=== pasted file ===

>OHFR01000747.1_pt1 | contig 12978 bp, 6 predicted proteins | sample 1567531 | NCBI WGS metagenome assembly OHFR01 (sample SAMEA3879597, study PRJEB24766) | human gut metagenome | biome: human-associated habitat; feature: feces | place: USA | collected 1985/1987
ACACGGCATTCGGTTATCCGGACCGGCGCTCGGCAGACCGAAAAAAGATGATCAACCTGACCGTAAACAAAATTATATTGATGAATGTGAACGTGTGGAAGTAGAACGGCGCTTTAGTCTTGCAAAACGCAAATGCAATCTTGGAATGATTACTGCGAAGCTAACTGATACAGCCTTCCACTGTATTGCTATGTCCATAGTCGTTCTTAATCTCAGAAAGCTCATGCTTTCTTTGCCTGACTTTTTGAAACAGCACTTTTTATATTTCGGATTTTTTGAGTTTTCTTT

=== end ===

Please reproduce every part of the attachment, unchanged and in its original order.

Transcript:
>OHFR01000747.1_pt1 | contig 12978 bp, 6 predicted proteins | sample 1567531 | NCBI WGS metagenome assembly OHFR01 (sample SAMEA3879597, study PRJEB24766) | human gut metagenome | biome: human-associated habitat; feature: feces | place: USA | collected 1985/1987
ACACGGCATTCGGTTATCCGGACCGGCGCTCGGCAGACCGAAAAAAGATGATCAACCTGACCGTAAACAAAATTATATTGATGAATGTGAACGTGTGGAAGTAGAACGGCGCTTTAGTCTTGCAAAACGCAAATGCAATCTTGGAATGATTACTGCGAAGCTAACTGATACAGCCTTCCACTGTATTGCTATGTCCATAGTCGTTCTTAATCTCAGAAAGCTCATGCTTTCTTTGCCTGACTTTTTGAAACAGCACTTTTTATATTTCGGATTTTTTGAGTTTTCTTT